Because the movie is told mainly from the perspective of Faraaz, there isn’t much that is told about the other hostages and murder victims inside the restaurant. A compassionate man named Dr. Salim Mujahid (played by Premji Jhangiani), one of the hostages who was able to quote from the Quran, treats a non-critical wound that Farah has behind his left ear. (This isn’t spoiler information, since the trailer for “Faraaz” shows that he gets wounded.)

A long-haired musician named Zaraif (played by Amir Shoeb), who has an acoustic guitar with him, is forced to play Muslim music for the terrorists. In another scene in the movie, the terrorists force Zaraif is to pose for a photo next to dead body, and they order Zaraif to smile for the camera during this sickening act. Because of his “hippie” appearance, Zaraif also becomes a target of scorn from the terrorists.

And where is Rajiv during all this madness and mayhem? He’s working in an office building, and he’s gleefully watching the events unfold through videos and photos that the terrorists have been sending to him on his phone during this rampage. Like the master manipulator that he is, Rajib has gotten his minions to do his dirty work, while he has ensured an alibi for himself during this crime spree. But he’s not very smart, because the videos and photos sent to him are evidence that can be used against him.

Meanwhile, Simeen, Zaraif and Tarika’s father Sudhir (played by Ahmir Ali) are outside the restaurant, frantically trying to get updates from the law enforcement officers who have surrounded the place in a tense standoff with the terrorists. The officers involved in this crisis include Commissioner Acchadujjaman (played by Danish Iqbal), RAB Officer Benazir (played by Kaushik Raj Chakraborty), Senior Inspector Farooq (played by Nitin Goyal), Deputy Commissioner Mushtaq (played by Aditya Mahajan) and SWAT officer Manirul (played by Rohan Roy). All of these law enforcement agents are portrayed in a standard manner in this movie.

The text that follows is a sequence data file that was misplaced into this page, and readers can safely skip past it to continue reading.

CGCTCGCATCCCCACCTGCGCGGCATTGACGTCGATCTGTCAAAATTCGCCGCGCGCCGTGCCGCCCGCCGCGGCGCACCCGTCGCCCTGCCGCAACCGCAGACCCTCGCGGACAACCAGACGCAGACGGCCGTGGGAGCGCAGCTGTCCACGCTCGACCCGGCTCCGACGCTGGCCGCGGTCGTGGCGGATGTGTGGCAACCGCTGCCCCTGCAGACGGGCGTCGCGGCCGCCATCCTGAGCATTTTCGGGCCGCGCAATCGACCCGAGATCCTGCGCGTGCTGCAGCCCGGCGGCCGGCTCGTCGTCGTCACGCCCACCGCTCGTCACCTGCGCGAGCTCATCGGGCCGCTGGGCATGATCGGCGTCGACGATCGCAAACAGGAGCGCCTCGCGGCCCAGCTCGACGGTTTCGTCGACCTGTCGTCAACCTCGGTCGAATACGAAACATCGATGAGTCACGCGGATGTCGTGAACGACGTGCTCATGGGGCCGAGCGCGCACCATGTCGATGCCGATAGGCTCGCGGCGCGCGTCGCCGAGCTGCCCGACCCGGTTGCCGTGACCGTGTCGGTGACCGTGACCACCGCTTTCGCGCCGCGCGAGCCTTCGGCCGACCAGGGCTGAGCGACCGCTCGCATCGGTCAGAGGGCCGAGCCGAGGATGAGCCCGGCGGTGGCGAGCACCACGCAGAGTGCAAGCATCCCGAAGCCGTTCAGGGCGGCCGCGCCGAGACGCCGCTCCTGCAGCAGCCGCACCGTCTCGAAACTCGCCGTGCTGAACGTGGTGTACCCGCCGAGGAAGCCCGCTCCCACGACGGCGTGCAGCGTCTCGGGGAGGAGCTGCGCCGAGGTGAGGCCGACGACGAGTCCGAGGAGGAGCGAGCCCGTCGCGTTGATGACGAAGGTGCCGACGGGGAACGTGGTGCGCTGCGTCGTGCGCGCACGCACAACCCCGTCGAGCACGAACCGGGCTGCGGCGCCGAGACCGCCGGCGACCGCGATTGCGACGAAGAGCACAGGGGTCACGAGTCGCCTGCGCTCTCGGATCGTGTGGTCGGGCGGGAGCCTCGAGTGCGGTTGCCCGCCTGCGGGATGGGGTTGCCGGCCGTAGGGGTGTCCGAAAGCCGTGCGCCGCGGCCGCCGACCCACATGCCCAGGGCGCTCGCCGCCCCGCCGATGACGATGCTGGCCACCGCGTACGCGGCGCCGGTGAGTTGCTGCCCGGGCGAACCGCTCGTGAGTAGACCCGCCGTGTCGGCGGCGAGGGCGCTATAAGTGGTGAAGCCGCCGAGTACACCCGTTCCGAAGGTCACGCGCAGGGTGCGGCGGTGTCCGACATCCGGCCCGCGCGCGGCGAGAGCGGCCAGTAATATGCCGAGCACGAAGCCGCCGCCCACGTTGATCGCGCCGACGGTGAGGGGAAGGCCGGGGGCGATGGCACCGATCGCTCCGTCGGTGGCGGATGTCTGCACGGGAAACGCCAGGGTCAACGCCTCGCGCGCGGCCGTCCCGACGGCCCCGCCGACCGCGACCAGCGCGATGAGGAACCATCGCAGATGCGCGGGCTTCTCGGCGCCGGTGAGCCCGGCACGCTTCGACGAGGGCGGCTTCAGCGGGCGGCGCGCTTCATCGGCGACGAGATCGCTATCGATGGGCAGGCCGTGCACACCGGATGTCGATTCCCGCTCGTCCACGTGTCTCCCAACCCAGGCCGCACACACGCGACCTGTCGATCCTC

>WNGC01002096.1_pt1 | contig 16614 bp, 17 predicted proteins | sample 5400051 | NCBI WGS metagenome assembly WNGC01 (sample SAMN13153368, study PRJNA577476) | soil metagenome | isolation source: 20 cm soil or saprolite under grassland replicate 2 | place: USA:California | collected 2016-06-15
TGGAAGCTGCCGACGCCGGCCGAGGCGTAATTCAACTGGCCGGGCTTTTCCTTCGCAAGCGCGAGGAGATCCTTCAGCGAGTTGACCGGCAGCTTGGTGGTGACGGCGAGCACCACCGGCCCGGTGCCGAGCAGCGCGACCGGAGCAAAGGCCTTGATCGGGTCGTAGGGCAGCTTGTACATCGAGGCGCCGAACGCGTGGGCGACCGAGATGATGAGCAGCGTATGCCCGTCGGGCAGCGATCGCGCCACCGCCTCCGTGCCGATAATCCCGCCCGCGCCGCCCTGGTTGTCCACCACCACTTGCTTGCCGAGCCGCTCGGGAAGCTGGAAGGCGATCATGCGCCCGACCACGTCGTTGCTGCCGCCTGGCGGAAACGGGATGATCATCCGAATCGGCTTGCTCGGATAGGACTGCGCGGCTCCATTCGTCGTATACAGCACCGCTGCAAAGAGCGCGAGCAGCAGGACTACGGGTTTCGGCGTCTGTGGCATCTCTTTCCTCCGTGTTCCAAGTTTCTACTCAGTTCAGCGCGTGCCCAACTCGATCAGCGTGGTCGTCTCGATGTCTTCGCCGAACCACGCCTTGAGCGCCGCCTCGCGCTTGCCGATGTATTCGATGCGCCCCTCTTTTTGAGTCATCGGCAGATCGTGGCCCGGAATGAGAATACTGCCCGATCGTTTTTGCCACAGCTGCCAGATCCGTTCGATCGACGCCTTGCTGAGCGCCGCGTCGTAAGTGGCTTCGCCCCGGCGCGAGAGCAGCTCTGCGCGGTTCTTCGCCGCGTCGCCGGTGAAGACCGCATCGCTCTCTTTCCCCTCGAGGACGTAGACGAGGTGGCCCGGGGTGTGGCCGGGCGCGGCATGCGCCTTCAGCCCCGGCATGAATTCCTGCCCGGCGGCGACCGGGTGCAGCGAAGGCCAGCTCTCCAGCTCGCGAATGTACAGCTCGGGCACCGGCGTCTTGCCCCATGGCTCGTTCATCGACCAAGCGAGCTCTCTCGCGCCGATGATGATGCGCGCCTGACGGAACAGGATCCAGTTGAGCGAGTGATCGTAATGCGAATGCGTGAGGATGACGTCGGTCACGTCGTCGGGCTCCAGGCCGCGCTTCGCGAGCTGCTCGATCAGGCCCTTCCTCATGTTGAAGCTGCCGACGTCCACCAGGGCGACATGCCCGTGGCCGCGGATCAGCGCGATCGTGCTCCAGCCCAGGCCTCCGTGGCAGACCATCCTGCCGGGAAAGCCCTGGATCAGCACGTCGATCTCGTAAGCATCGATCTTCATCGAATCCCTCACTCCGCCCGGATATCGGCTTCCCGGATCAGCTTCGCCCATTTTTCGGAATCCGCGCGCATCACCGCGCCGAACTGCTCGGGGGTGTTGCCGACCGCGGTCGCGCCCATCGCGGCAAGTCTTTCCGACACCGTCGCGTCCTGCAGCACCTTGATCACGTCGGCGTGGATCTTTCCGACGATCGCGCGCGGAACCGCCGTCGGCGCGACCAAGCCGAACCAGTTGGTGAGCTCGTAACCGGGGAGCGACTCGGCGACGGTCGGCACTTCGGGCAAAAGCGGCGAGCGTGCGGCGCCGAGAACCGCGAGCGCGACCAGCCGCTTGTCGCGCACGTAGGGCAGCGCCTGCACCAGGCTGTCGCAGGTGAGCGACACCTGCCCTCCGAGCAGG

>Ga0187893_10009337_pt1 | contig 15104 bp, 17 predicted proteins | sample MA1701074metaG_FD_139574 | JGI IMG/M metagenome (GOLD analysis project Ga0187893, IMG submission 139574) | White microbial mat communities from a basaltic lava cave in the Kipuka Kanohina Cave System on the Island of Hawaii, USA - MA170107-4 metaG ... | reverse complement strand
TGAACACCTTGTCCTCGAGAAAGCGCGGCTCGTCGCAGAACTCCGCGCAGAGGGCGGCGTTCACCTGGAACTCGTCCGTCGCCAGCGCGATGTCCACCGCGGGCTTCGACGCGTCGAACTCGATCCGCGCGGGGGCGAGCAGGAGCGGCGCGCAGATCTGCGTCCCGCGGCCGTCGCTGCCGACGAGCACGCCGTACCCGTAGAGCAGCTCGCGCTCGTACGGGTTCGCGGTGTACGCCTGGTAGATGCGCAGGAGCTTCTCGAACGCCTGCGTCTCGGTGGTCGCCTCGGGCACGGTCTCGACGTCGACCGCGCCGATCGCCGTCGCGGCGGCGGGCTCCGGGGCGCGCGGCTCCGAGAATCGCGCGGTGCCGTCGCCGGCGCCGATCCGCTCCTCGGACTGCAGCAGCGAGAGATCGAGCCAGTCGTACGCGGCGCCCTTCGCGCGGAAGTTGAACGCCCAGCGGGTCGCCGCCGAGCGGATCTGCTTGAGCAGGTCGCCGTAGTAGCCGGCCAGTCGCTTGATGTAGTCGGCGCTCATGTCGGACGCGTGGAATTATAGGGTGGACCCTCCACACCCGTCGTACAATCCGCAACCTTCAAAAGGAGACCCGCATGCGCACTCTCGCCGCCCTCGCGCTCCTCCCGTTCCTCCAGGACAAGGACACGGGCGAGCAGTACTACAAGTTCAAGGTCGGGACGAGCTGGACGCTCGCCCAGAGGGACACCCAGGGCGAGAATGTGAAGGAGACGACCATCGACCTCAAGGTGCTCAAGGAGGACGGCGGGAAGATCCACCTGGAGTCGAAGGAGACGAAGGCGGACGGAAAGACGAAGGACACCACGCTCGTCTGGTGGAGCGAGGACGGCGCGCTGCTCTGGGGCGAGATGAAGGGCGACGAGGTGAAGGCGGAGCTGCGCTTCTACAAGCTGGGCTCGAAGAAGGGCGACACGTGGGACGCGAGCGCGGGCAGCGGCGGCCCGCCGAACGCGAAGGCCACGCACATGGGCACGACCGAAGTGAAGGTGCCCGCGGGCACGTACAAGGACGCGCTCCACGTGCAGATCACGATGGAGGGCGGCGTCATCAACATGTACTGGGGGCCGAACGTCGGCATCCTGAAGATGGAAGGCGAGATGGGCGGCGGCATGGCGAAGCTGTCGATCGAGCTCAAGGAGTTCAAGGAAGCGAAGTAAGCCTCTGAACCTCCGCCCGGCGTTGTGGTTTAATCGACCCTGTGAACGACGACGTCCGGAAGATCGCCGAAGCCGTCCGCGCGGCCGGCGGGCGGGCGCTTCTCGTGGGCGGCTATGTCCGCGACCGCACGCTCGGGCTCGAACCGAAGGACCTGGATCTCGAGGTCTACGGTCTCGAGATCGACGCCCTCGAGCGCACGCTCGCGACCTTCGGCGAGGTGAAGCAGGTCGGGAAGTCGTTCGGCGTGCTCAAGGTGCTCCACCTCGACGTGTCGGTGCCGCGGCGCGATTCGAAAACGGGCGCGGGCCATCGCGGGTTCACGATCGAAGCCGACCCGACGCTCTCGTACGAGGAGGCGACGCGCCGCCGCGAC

A lot of chaos happens during this hostage crisis, but the movie skillfully keeps coming back to the way that the past acquaintance connection between Faraaz and Nibras will affect both of them in their thoughts and actions. In addition to solid acting from the principal cast members, “Faraaz” has very effective editing and cinematography that can immerse viewers into thing happening inside and outside the restaurant.

The movie’s introduction has a statement saying that “Faraaz” is dedicated to the heroes of this tragedy. But just like any movie about real people who were murdered, “Faraaz” is getting criticism for being exploitative. Most of this criticism is coming from people who haven’t seen the movie.

People who actually watch the entire film will probably find some of the violence disturbing, but “Faraaz” does not put any shame or exploitation on the victims, nor does it glamorize the terrorists. And although most of the characters in “Faraaz” get surface-level personalities, it’s because of the “real-time” pacing of the movie. There are no “flashbacks” to show the lives of the individual hostages.

Viewers are invited to think about why two men who went to the same school and share the same religion could end up in two very different places in how they think that religion should be a part of their lives and the lives of other people. There are no easy answers, and the “Faraaz” wisely chose not to spend any screen time showing how Rajiv persuaded his terrorist subordinates to do his bidding. The best takeaway from “Faraaz”—and the clear intention of the movie—is to show that even among atrocities and deep despair, there can also be courage and kindness that are stronger than any terrorist act.

Reliance Entertainment released “Faraaz” in select U.S. cinemas and in India on February 3, 2023.